Director: James Gunn | 1h 49mins | Action, Drama, Thriller
After losing his wife to cancer Ray Cooper (Jason Mamoa) vows to bring justice to those who denied her life saving treatment. While in search of those who did his family wrong, Ray’s daughter Rachel (Isabel Merced) tries to keep him safe.
In Netflix’s vast catalogue of original content you’ll find a plethora of action movies starring some of Hollywood’s top stars. Chris Hemsworth, Jamie Foxx, Ryan Reynolds and Charlize Theron have all been initiated into the streaming services backlog and next to join the group is Aquaman himself Jason Momoa. Dressed down and lacking that playful persona, Momoa’s presence still can’t lift Sweet Girl above the realm of mediocrity, unable to maintain it’s themes while being completely void of personality.
The opening of the film is an emotional, slightly jarring, montage of Ray and his family. Touching moments between Ray and his wife as well as his daughter, as they have to say their goodbyes. Mid-way through the montage we learn there’s a hope of survival as a new treatment is about to be FDA approved, only for it to be taken off the market by a major corporation. This inspires Ray to go on a rampage to hunt down those responsible.
The man vs. corporation is a nice idea, in fact for a lot of the film as Ray goes deeper and deeper with no real answers the sense of lost hope really begins to show. Corporations seem like an easy villain in films but it’s because of the reality behind it. However, as the film unravels and reaches its climax, it gets completely lost in it’s own attempt at the spectacular.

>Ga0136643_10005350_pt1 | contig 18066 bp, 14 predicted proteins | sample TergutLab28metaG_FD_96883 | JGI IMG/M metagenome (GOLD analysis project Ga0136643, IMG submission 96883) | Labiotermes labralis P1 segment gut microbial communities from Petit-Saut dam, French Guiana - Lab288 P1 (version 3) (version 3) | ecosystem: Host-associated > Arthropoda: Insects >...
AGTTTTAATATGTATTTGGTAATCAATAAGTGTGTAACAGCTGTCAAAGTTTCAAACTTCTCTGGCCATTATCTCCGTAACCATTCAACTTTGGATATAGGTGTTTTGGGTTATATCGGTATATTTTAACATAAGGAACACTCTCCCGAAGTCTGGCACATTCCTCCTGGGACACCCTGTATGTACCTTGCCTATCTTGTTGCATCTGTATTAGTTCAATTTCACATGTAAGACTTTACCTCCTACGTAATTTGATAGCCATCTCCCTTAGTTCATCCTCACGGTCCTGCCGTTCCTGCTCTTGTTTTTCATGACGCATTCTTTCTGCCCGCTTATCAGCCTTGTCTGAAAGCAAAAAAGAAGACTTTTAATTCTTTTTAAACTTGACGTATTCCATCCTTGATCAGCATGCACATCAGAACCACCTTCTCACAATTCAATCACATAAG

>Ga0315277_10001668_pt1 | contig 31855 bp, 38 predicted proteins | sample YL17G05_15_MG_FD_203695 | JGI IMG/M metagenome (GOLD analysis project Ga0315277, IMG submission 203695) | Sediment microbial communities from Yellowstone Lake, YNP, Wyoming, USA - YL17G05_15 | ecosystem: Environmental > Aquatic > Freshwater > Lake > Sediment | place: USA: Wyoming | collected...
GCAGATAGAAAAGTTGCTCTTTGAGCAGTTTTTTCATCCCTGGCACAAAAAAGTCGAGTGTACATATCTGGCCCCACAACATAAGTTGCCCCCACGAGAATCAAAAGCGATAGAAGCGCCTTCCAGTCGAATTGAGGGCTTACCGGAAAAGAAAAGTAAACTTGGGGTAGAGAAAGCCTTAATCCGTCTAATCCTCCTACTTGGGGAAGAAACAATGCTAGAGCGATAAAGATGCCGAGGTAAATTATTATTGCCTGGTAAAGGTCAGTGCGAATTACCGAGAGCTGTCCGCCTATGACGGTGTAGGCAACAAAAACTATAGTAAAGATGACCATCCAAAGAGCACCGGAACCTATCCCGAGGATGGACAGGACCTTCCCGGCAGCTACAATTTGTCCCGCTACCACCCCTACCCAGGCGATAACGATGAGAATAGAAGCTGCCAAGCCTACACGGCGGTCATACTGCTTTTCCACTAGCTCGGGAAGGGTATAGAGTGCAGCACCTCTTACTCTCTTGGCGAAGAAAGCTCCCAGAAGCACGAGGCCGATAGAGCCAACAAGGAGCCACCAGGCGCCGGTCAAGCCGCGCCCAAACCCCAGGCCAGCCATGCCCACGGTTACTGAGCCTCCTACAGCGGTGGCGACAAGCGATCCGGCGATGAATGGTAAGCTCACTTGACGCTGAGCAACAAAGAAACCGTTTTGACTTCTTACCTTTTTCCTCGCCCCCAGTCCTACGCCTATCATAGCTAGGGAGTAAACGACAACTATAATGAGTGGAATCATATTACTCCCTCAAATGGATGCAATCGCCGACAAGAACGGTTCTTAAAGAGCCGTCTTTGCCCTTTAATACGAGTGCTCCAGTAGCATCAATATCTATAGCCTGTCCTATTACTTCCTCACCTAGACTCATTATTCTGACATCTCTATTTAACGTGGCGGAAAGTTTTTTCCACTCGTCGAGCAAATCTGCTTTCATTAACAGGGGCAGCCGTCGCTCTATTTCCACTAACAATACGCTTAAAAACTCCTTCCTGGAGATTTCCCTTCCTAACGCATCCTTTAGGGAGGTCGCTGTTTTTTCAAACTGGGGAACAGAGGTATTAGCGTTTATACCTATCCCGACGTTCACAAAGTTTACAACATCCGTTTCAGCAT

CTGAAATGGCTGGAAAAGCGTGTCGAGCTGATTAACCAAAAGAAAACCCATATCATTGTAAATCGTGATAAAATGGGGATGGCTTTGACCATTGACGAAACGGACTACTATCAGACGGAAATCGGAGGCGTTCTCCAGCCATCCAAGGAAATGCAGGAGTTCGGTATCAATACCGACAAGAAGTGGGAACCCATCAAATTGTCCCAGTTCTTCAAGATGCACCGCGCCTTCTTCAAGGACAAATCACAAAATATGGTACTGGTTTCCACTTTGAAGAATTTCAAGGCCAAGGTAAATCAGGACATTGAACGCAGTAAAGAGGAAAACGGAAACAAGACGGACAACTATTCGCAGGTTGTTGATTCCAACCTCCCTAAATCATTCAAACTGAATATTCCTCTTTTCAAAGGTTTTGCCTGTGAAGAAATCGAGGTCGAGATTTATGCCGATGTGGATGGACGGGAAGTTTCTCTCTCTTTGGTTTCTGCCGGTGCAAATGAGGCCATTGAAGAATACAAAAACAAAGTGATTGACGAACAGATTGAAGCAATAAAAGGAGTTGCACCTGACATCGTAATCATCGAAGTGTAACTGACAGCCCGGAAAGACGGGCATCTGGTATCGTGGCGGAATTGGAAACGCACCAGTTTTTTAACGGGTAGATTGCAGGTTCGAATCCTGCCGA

Without spoiling what the film believes to be its ‘big moment’, we discover a sort of fantastical element that’s been at play from the beginning. It’s a twist that’s comparable to Shyamalan at his worst, making the climax of the film strange and off-tone as well as depleting any thematic progress the film has made along the way. It feels very off the cuff more so than a well implemented idea and while films can often be made better by a twist, Sweet Girl sheds any sense of quality it had cemented before that moment.
The ‘Sweet Girl’, a title that is horribly forgettable, refers to Ray’s daughter. A head-strong character that acts as her Father’s morality counterpart who eventually plays a big part in the film. Isabela Merced gives a great performance, showing why she’s been one of the breakout stars of the past few years but, having such a key part in the films ‘big twist’, even her performance becomes gimmicky and wasted.
Despite it’s quite touching start and admiral themes, Sweet Girl never quite gets going. As for it’s twist, it’s less shocking and more of a feeble attempt to heighten the entertainment which fails miserably. Momoa and Merced are trying their best, but eventually Sweet Girl will fade into obscurity and join the ranks of multiple other Netflix Action films that have become lost in archives of the Netflix catalogue.